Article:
7 Key Elements of Lay Spirituality
Mark Quinn
Source Unknown

Is there a distinctive spirituality for Christian lay people today? If spirituality means, as I think it does, an ultimate relationship with God, then there can be only one spirituality. Since there is only one God, there can be only one true spiritual union. Nevertheless, there are as many ways of living out this one spirituality as there are Christians.

  1. First and most important is prayer. Anyone serious about modeling life according to God’s plan, must pray frequently.…
         Prayer is talking over my life with God. The goal of all true prayer is to look at life with the eyes of God. Prayer attempts to make me patient with myself, compassionate toward others and peaceful most of all. How can I tell if I am really praying or just mouthing words? If I am at least somewhat calmer and more joyful afterward, then I have been praying.
         Ten or fifteen minutes a day reading the Bible or just sitting quiet, with a willingness to listen to God’s silence, is not impossible.

  2. The second important aspect is intimacy. Intimacy means more than proximity; it means sharing the depths of self with another. To be intimate is to be completely honest about myself.…
         Encouragement is another facet of intimacy. Where family members thank each other…pay each other sincere compliments…and resist the many opportunities to be critical of each other, there is a loving household. Sin, as well as charity begins at home. Supporting one another, and above all, listening to one another, can insure it is charity and not antagonism based on defensiveness, that arises from family intimacy.

  3. A third characteristic of Christian spirituality is forgiveness.…Forgiveness is not exclusively other-centered. Very often the hardest person to forgive is myself. There are only two practical methods for getting over my own blunders: forgetting and forgiving. Forgetting means mentally shoveling dirt on the painful incident so it can no longer haunt my self-image. Unfortunately, this method often verges on repression.
         A better method is forgiving. This means looking directly at the harm I’ve done and praying about it until I can see it as humbling me down from my pinnacle of self-importance so that God can fill me with His own selfless love. In this way, the more I am forgiven, the more of God’s love there is in me.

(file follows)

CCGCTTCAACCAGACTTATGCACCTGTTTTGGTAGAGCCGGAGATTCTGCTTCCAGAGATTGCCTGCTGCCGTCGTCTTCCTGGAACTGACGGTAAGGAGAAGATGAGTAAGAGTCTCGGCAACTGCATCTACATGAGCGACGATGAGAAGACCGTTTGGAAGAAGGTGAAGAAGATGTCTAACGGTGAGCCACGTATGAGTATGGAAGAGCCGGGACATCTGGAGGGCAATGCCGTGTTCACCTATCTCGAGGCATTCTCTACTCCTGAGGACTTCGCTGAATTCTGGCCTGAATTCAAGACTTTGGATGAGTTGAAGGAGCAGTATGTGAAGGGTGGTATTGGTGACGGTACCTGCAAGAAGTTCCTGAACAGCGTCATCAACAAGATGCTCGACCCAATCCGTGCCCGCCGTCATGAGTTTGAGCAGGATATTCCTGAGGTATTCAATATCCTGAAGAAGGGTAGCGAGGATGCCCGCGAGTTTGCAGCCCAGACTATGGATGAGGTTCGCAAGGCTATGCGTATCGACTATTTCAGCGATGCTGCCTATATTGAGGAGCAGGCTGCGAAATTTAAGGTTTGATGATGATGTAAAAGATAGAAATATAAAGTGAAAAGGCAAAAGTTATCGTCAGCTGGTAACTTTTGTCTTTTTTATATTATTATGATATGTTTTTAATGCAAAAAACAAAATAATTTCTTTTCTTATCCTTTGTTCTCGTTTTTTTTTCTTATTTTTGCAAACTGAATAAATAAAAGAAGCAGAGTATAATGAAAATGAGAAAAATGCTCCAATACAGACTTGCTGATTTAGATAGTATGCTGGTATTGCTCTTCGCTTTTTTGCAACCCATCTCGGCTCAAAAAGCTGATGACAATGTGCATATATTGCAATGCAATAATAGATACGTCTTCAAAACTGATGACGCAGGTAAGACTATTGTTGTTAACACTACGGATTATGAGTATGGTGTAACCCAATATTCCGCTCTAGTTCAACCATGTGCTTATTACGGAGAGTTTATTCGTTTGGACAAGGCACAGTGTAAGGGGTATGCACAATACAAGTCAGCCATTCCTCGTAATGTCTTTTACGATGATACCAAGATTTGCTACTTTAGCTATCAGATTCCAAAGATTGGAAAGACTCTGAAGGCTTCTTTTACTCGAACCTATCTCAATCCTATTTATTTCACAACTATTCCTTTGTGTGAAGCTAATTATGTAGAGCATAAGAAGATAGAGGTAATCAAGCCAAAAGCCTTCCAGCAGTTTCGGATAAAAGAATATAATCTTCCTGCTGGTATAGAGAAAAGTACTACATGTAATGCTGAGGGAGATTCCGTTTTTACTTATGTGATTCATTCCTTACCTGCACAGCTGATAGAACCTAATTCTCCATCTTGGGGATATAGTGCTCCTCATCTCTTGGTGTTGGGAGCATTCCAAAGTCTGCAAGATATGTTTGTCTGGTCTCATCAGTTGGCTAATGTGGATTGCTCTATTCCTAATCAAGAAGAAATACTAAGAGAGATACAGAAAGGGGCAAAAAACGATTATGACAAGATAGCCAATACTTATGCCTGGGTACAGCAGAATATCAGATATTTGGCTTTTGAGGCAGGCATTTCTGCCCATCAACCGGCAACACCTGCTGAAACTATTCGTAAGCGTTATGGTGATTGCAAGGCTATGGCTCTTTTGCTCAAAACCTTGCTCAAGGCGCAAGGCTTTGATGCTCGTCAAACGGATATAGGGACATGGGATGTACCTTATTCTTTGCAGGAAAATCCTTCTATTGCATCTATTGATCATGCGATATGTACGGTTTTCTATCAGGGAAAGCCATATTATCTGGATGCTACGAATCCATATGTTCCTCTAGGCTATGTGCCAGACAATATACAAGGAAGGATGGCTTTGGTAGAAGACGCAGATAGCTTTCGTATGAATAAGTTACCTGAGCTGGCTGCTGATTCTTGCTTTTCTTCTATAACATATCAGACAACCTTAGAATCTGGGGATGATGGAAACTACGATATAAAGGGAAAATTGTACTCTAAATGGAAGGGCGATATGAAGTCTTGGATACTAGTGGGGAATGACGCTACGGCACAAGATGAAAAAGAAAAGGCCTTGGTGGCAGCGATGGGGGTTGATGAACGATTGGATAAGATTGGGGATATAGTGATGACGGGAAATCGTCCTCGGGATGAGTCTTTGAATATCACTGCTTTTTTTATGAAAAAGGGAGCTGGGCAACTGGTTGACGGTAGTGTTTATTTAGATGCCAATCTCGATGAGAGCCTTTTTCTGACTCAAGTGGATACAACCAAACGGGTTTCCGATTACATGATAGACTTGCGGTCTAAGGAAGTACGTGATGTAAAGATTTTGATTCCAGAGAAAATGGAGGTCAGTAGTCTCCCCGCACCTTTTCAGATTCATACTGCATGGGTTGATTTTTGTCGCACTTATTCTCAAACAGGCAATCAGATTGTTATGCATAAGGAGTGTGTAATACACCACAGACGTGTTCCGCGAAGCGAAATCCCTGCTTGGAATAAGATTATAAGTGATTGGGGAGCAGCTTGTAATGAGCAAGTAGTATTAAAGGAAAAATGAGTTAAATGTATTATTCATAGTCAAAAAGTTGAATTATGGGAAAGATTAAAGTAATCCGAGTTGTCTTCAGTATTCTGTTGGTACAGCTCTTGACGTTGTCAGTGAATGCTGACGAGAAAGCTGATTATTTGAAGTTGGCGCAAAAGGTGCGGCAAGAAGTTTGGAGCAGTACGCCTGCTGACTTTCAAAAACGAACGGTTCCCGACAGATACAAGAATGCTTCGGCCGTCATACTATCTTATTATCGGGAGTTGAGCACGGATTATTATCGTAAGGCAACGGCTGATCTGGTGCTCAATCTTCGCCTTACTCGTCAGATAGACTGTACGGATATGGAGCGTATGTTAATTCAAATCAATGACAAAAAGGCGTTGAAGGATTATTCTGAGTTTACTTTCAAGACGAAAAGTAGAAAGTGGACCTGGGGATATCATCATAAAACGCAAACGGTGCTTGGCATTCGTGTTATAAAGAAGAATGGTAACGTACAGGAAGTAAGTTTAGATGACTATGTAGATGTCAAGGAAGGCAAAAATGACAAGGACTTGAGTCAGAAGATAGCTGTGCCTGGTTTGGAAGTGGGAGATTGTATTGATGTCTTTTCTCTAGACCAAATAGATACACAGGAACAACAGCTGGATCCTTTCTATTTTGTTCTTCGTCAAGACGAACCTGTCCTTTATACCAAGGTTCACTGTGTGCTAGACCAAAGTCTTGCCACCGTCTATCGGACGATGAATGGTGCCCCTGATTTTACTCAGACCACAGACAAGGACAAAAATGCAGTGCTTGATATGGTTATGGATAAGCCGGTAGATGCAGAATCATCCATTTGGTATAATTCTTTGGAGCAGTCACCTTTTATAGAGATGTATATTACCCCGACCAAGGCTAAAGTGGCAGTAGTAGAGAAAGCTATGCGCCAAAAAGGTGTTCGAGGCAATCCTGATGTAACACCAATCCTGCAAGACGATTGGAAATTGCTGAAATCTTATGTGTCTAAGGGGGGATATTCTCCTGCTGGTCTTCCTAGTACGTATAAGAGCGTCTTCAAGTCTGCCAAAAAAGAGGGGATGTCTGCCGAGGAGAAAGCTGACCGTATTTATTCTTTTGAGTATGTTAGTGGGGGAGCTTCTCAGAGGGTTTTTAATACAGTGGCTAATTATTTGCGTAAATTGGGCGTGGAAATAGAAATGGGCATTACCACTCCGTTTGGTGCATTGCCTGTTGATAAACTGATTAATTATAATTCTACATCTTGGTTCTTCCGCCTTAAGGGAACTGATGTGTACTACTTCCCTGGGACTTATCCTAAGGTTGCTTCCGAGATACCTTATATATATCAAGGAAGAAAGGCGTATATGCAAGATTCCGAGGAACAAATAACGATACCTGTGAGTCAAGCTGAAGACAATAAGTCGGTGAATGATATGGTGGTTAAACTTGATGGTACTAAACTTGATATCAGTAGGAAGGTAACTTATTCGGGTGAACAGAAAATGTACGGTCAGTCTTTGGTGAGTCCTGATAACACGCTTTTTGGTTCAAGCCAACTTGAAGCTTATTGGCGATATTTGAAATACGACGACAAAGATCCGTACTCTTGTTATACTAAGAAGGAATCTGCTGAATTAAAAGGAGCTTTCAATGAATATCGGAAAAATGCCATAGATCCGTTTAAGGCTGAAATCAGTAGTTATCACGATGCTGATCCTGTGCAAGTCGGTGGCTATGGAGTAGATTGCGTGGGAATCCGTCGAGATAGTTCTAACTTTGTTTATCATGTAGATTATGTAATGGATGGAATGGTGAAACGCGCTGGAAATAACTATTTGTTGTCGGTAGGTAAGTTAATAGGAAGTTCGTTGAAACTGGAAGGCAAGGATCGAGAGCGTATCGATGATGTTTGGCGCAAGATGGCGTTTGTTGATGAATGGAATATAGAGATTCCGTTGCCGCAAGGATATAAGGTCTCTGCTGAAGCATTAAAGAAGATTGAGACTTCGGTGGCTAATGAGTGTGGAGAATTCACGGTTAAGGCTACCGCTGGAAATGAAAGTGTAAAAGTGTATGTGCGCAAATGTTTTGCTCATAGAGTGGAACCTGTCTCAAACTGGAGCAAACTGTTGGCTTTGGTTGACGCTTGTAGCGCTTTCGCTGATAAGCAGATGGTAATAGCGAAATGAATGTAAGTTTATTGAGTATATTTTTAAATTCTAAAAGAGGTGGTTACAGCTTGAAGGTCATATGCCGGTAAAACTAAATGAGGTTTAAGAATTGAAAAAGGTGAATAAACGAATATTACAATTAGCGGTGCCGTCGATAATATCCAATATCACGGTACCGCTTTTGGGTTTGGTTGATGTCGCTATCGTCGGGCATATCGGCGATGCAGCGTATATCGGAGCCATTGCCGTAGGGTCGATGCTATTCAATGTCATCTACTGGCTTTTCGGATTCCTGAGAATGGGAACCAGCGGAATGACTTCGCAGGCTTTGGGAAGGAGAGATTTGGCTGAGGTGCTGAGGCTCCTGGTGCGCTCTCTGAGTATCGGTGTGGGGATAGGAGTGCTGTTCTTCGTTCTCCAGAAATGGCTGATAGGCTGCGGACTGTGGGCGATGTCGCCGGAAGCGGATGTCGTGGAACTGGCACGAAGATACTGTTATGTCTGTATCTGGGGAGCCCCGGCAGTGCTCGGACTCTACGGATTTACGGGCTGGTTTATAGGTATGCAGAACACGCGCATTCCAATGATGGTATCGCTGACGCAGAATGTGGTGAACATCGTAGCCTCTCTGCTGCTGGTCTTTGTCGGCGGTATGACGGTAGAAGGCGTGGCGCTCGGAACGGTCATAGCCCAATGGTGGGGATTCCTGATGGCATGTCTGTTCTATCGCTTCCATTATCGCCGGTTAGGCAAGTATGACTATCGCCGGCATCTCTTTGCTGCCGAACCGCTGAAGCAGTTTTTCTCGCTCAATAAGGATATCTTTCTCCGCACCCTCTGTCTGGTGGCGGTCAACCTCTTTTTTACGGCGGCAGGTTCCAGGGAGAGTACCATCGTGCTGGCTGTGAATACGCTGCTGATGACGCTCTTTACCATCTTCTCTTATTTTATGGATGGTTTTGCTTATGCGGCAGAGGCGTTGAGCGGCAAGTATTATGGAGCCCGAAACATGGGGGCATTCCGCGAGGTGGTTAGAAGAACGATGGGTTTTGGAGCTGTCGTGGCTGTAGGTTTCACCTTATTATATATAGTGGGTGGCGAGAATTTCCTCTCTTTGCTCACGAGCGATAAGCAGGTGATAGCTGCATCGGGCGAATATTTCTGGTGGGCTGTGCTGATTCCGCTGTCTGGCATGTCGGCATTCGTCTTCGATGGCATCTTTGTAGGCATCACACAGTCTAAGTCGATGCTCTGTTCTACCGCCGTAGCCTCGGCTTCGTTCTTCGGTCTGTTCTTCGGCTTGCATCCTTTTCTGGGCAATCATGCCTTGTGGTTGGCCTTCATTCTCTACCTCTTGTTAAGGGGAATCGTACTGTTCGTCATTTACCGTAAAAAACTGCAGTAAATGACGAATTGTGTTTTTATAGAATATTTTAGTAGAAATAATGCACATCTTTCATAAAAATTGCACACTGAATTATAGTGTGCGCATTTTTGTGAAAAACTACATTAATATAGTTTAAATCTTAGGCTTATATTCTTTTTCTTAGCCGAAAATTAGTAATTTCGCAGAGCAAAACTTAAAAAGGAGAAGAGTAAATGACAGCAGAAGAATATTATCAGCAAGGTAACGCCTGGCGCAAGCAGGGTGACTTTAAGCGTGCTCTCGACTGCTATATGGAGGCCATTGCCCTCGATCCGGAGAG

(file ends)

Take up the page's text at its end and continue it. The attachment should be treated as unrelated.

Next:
4. The fourth aspect of spirituality is work. For work to be truly Christian, the worker must be creative. One must try to bring order out of chaos…The creative worker is goal-oriented; not haphazard, sets aside time to think about the implications of one’s work.

  5. A fifth aspect of spirituality is hospitality. Hospitality is an attitude of attentiveness that makes the one encountered feel valued. By spending time with someone, listening to him, I affirm that he is more than an object. I make him feel as a cherished member of the human community, instead of an intruder.

  6. The sixth aspect of spirituality is networking, or forming associations in order to meet human needs. So long as the project is pursued prayerfully, enthusiastically and with tolerance for the truth of opposing viewpoints, it fulfills the second Christian commandment: love your neighbor as yourself.
         Networking counteracts the tendency to narcissism so prevalent in our society, by focusing attention away from self to the urgent needs of others.…

  7. The seventh and last aspect of spirituality is play. Play is the imaginative construction of one segment of reality. Play is much more than diversion or exercise. It is creativity in preliminary form, the fore-runner of authentic change.
         Play is creative time-wasting. It relativizes the tyranny of time and the dictatorship of duty. It introduces joy into the seriousness of reality. Play is important for the Christian because it requires a certain distancing from all that is usually considered important.